Faculty Profile: Karen Harnett, PHD

Karen Harnett, PHD
Assistant Professor of Medicine (Research)
Medicine
Work: +1 401-444-8382
Our research examines the mechanisms mediating contraction of the smooth muscle in the esophagus and Lower Esophageal Sphincter (LES). Disorders of esophageal motor function and LES competence, for instance gastroesophageal reflux disease, affect more than one in ten adults over 40 and one in four adults over 60 years of age. We investigate the inflammation-associated changes in the signaling mechanisms mediating esophageal contraction that occur with gastroesophageal reflux disease.

Institutions

Rih

Research Description

Disorders of esophageal motor function and competence of the Lower Esophageal Sphincter (LES), for instance gastroesophageal reflux disease, affect more than one in ten adults over 40 and one in four adults over 60 years of age.

Our research is focused on the mechanisms mediating contraction of the smooth muscle in the esophagus and LES, in normal conditions and during inflammation. We use human esophageal specimens from organ donors, when available, or the cat esophagus as a model for the human esophagus. We study signal transduction mediating contraction of circular muscle from the body of the esophagus and LES and the sequence of events responsible for the onset and development of inflammation and for alterations in esophageal and LES motor function.

We find that acid-induced esophageal inflammation begins with refluxed acid activating proton-sensitive vanilloid type 1 receptor or transient receptor potential vanilloid type 1 (TRPV1), present in the esophageal mucosa, resulting in production of the neurotransmitters substance P and calcitonin-gene-related peptide (CGRP) and of platelet activating factor (PAF). PAF diffuses to the muscle layer and induces the production of several inflammatory mediators including interleukin (IL)-6, IL-1, H2O2 (hydrogen peroxide), and more PAF by muscle cells. These inflammatory mediators reduce esophageal contraction by inhibiting release of acetlycholine (ACh) from cholinergic nerves.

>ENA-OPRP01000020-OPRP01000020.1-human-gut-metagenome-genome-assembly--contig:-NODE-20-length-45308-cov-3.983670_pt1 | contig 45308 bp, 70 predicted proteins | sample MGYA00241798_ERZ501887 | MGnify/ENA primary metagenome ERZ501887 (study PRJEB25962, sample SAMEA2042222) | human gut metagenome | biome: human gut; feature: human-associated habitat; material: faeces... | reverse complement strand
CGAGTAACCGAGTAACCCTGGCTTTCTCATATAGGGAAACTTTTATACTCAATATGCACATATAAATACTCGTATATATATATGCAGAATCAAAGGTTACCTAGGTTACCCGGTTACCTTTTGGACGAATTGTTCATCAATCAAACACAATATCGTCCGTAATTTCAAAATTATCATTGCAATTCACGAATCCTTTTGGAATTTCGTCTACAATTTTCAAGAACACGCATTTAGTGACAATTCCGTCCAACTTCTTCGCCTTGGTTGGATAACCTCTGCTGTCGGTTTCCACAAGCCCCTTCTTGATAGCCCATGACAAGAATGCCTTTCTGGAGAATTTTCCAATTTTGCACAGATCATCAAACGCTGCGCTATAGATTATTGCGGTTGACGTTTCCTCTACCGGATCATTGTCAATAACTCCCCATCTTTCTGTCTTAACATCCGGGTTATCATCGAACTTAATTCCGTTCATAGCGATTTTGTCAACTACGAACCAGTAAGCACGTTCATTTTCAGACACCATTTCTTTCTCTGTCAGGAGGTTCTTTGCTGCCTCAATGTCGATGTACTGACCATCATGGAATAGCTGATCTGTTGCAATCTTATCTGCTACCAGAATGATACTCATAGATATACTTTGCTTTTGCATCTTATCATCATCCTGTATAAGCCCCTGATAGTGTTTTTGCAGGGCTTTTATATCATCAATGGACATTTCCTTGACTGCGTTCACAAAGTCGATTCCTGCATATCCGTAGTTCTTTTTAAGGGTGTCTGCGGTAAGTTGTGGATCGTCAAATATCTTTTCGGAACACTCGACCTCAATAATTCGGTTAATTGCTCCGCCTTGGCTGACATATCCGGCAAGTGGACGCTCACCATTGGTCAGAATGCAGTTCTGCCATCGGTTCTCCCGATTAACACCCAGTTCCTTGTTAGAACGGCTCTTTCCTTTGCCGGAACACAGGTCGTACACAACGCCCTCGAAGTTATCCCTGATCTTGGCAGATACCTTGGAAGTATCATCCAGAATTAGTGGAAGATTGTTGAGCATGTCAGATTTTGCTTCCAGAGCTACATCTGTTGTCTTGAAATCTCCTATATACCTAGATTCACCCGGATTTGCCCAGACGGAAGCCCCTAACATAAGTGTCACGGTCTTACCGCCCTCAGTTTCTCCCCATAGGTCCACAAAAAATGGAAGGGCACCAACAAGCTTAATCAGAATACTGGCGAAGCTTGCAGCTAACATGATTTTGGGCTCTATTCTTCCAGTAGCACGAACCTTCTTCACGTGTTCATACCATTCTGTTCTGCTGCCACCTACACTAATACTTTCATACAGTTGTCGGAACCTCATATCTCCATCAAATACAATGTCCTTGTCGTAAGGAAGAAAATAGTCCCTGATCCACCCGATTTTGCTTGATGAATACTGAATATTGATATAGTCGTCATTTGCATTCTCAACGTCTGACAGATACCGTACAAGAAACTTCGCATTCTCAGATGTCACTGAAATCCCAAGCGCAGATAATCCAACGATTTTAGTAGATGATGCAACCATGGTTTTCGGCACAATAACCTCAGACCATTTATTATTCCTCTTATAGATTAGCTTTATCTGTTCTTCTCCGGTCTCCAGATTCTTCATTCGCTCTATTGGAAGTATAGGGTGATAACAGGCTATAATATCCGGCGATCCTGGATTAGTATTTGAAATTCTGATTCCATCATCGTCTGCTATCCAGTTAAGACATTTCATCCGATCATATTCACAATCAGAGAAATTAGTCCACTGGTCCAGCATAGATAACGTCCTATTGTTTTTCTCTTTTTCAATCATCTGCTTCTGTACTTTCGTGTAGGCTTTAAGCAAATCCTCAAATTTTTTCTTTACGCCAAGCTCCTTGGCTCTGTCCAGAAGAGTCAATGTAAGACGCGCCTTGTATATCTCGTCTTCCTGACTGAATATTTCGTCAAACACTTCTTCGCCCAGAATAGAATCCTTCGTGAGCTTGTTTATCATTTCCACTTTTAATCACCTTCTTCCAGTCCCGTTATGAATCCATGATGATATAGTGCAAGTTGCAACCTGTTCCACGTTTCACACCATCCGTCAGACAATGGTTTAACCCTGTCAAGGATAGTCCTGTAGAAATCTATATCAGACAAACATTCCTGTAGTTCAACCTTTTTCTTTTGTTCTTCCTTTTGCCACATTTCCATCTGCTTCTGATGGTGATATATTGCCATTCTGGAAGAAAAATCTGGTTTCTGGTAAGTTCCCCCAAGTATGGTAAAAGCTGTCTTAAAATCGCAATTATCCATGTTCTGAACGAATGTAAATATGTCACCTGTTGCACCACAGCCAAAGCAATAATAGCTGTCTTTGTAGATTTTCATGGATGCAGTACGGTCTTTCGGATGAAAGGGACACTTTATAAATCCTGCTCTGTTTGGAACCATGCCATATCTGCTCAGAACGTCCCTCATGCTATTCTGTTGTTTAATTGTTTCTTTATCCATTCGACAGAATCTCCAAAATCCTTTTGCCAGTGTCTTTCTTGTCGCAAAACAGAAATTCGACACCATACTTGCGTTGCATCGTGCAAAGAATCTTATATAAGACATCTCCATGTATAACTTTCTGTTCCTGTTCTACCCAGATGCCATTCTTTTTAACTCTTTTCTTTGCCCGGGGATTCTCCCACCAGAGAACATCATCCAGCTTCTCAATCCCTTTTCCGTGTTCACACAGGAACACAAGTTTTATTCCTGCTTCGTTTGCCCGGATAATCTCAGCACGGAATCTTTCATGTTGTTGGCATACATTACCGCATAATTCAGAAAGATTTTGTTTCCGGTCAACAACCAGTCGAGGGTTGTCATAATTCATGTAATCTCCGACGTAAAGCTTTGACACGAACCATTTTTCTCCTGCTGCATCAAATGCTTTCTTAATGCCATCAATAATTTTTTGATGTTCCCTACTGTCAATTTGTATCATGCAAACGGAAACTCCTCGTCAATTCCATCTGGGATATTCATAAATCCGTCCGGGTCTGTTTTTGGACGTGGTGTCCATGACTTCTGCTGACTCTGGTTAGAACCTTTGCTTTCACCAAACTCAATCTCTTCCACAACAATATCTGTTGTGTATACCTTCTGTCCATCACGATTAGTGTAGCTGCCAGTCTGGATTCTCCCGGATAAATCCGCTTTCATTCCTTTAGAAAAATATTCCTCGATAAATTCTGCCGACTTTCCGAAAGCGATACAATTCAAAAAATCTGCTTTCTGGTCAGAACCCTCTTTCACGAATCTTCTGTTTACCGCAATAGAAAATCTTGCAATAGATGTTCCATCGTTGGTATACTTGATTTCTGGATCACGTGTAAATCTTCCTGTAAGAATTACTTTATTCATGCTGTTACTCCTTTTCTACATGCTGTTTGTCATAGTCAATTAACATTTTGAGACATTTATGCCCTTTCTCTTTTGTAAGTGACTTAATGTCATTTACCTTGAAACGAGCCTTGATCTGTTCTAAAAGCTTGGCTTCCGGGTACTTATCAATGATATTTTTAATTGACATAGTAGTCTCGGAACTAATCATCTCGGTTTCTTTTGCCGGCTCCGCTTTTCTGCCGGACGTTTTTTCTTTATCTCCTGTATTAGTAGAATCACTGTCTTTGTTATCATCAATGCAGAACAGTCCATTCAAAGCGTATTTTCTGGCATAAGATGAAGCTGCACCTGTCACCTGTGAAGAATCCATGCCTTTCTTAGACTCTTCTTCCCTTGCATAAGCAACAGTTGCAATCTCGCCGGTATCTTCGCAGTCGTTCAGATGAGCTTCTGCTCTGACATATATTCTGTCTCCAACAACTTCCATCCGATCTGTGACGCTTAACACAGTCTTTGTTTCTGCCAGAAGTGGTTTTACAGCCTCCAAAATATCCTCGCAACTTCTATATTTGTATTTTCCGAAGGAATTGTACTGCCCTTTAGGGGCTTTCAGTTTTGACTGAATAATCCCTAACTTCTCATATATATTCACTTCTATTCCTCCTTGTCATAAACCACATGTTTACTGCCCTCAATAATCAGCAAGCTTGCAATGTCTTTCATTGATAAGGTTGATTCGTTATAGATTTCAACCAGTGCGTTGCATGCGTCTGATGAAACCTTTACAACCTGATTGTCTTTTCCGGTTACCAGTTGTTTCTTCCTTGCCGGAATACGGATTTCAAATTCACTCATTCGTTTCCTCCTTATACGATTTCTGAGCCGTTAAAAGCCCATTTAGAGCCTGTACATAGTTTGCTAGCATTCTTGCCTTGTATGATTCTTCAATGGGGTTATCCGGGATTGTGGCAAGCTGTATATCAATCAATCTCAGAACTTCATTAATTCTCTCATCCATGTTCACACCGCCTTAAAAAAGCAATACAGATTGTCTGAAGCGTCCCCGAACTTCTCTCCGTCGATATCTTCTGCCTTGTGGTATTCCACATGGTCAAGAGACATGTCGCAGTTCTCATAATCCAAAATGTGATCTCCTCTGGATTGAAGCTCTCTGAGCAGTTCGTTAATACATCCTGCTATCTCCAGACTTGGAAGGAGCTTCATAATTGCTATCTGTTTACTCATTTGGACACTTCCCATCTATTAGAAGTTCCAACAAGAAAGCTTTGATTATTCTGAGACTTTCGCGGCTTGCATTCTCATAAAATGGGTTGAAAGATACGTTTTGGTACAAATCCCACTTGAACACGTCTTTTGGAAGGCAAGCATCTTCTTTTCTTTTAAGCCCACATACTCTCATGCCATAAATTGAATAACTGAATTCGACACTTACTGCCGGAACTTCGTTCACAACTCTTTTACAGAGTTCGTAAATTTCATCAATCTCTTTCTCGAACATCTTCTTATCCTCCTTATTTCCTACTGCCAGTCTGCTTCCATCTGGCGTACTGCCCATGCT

These data suggest that esophagitis may begin from activation of TRPV1 receptors in esophageal mucosal epithelial cells, and that PAF may be an important factor contributing to alterations in motor function that are associated with gastroesophageal reflux disease.

Grants and Awards

Dean's Teaching Excellence Award, Brown Medical School, 2002, 2007,2008,and 2009.

Editorial Board: American Journal of Physiology:Gastrointestinal and Liver Physiology.

Affiliations

American Society for Pharmacology and Experimental Therapeuticas 2000- present
American Gastroenterological Association 2004- present

Funded Research

Coinvestigator, National Institutes of Health (NIH) RO1-DK28614 "Biophysical Principles of Peristaltic Phenomena." Direct cost $242,000 per year, 8/1/03-6/30/07

Coinvestigator, NIH RO1-DK57030 "Inflammation and Signal Transduction in Esophagitis." Direct cost $175,097, 12/1/99 – 2/28/03.

Teaching Experience

Teaching responsibilities include lectures on Pharmacokinetics, Gastrointestinal pharmacology, Anti-inflammatory drugs, autocoids and autocoid antagonists, and Gastrointestinal Motility for second-year medical students.

In addition, I present lectures on pharmacokinetics for graduate and undergraduate students in courses offered by the pharmacology department. These lectures are tailored for the particular audience and provide workshop material for group participation.

Courses Taught

  • Drug and Gene Delivery (Bio 211)
  • Organ Pharmacology (Bio274)
  • Organ Pharmacology (Bio 273)
  • Pathophysiology (Bio 282)
  • Physiological Pharmacology (Bio 126)